Egypt Denies Request for Public Mohamed Morsi Funeral

People hold picture of Egyptian President Mohamed Morsi during a symbolic funeral cerenomy on June 18, 2019 at Fatih mosque in Istanbul. - Thousands joined in prayer in Istanbul on Tuesday for former Egyptian president Mohamed Morsi who died the previous day after collapsing during a trial hearing in a …

The Egyptian government denied a request for a public funeral from the family of former President Mohamed Morsi on Tuesday, quickly interring Morsi’s remains in the Nasr City district of Cairo.

Morsi collapsed in court on Monday and died in the hospital soon afterward. His family, and the international Muslim Brotherhood organization he belonged to, have accused the Egyptian government of causing his death with harsh prison conditions. Morsi reportedly suffered from a number of ailments, including diabetes and kidney disease. The preliminary ruling on his death said he suffered a heart attack.

The deposed president was serving a 20-year prison sentence for his role in killing protesters during his year in power, plus additional sentences for espionage and participating in a prison break during the fall of his predecessor, Hosni Mubarak.

According to lawyers and members of the family, Morsi’s family attended funeral prayers Tuesday morning at the mosque in the prison where he was incarcerated, then buried him at a cemetery where other senior Muslim Brotherhood figures are interred. The authorities refused the family’s request for a public funeral in their home province of Sharqiya, citing security concerns.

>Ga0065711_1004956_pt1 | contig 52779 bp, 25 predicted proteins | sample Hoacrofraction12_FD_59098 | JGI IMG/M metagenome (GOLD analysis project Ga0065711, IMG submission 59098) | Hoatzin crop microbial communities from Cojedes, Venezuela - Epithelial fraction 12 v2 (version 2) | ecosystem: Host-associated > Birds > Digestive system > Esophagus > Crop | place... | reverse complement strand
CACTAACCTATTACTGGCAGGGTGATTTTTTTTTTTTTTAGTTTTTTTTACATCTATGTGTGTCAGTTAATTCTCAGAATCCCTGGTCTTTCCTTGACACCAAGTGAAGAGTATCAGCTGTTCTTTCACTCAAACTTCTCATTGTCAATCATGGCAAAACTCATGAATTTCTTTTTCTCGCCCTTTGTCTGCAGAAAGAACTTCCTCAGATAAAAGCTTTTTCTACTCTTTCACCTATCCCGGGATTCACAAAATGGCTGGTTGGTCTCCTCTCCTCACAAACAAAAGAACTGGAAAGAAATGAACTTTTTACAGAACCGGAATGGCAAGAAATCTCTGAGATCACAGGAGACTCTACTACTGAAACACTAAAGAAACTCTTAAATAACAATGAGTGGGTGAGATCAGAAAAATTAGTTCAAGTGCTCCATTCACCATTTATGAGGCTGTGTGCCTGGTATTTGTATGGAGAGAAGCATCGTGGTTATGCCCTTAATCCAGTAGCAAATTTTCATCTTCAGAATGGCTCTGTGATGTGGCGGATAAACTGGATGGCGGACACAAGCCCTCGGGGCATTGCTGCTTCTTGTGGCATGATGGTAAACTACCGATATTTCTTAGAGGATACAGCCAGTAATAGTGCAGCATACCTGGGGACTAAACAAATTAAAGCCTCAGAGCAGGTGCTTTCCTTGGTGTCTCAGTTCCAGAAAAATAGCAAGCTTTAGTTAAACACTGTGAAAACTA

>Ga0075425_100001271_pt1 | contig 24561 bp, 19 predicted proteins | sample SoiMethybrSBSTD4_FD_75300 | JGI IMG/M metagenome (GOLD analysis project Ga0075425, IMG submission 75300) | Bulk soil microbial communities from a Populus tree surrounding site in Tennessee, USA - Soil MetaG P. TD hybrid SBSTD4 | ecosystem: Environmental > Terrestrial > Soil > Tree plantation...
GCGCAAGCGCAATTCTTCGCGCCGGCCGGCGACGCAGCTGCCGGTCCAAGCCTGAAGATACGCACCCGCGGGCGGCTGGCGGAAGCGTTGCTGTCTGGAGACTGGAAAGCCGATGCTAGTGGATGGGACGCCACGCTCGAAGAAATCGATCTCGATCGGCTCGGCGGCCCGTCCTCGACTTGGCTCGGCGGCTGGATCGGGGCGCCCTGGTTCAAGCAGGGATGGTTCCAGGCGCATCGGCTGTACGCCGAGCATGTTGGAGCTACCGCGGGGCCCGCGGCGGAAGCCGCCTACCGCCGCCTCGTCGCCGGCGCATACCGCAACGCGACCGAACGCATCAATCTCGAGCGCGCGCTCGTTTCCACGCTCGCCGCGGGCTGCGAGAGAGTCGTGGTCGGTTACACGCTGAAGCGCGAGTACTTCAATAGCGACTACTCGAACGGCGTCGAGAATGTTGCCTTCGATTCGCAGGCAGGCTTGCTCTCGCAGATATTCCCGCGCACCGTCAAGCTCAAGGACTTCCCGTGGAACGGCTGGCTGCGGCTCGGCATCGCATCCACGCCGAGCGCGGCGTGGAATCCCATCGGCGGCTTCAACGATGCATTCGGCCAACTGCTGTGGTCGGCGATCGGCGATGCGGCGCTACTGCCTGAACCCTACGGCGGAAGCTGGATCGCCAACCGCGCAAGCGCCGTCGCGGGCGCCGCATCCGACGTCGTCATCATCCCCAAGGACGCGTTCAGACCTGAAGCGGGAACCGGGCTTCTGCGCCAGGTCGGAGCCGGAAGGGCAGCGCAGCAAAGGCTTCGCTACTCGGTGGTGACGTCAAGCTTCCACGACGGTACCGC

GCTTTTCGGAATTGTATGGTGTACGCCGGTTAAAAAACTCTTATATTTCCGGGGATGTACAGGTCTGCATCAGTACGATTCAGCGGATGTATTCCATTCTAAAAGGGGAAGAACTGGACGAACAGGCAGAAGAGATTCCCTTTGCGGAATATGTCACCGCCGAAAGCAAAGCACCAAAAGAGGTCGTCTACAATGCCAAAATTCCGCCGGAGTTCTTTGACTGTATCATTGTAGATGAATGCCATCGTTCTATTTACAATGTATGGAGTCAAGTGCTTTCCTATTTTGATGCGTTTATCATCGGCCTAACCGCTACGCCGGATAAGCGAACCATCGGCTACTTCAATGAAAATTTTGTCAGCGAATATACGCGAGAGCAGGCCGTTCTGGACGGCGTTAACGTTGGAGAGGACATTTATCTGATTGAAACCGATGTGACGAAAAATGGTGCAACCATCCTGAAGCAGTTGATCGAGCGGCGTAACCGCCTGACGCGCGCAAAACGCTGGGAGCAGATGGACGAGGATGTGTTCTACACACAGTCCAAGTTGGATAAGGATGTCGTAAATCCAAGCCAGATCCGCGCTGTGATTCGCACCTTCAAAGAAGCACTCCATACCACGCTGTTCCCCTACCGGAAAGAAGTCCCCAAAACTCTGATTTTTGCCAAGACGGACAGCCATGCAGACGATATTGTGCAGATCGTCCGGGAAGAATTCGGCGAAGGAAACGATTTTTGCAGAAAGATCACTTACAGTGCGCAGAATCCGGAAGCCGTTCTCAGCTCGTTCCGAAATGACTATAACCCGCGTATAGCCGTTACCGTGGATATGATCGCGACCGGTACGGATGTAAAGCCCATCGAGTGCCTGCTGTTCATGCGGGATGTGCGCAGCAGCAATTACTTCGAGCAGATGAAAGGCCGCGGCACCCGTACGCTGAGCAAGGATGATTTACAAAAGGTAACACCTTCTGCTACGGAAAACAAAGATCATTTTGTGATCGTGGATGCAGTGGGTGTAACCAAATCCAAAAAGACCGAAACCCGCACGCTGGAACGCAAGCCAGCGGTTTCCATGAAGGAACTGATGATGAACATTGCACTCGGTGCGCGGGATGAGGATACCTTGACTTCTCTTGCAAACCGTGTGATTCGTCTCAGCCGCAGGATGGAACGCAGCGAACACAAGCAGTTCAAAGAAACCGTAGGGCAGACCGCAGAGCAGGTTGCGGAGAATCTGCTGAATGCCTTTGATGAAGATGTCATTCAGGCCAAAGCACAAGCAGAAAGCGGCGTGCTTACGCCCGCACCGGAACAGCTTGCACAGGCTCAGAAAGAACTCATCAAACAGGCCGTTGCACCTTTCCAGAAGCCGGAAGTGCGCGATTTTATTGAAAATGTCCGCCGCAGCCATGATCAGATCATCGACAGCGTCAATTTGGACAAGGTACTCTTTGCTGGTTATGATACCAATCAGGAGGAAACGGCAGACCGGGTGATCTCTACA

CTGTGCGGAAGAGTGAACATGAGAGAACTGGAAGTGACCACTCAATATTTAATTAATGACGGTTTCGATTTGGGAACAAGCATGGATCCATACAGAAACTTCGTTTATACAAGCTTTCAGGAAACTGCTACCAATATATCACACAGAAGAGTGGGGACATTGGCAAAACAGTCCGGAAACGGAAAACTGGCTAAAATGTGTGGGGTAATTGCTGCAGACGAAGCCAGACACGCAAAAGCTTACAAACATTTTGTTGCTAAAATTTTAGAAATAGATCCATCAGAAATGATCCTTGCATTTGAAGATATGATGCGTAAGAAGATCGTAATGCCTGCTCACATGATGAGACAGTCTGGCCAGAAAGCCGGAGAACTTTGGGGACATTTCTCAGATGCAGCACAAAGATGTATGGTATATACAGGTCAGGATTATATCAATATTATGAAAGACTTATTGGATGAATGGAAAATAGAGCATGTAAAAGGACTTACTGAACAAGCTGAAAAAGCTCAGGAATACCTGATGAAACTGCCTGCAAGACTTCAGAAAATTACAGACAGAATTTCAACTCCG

“We washed his noble body at Tora prison hospital, performed prayers for him in the prison mosque … The burial was at the cemetery for Muslim Brotherhood spiritual guides,” Morsi’s son Ahmed wrote on Facebook.

“Security agents turned reporters away from the cemetery, banning them from taking photographs of the funeral. Reporters were also barred from traveling to Morsi’s hometown,” NBC News reported.

The Muslim Brotherhood, which previously accused the Egyptian government of “assassinating” Morsi by allowing his health to deteriorate in prison, called his death a “full-fledged murder” and called on supporters to stage a mass funeral in addition to demonstrating at Egyptian embassies worldwide.

Following Morsi’s removal, Egypt joined the United Arab Emirates (UAE), Saudi Arabia, and Russia in branding the Muslim Brotherhood a terrorist organization.

Some observers criticized Morsi’s burial for its unseemly haste, which did not allow enough time for all of his family members to gather, and the refusal to allow him to be interred in his hometown in accordance with Egyptian burial traditions.

Two major international human rights organizations quickly called for a thorough investigation of Morsi’s death.

“The Egyptian authorities have an appalling track record of detaining prisoners in prolonged solitary confinement and in dire conditions as well as subjecting prisoners to torture and other ill-treatment. This makes it all the more crucial for the authorities to carry out an investigation to determine whether any such ill-treatment was a contributing factor to Mohamed Morsi’s death, and ensuring that those responsible for the violation of his rights are held accountable,” Amnesty International said on Monday.

“The Egyptian government deliberately singled out former President Morsi for especially harsh treatment and isolation. Whatever one’s views of Morsi’s politics, his treatment was horrific and those responsible should be investigated and appropriately prosecuted,” said Human Rights Watch.


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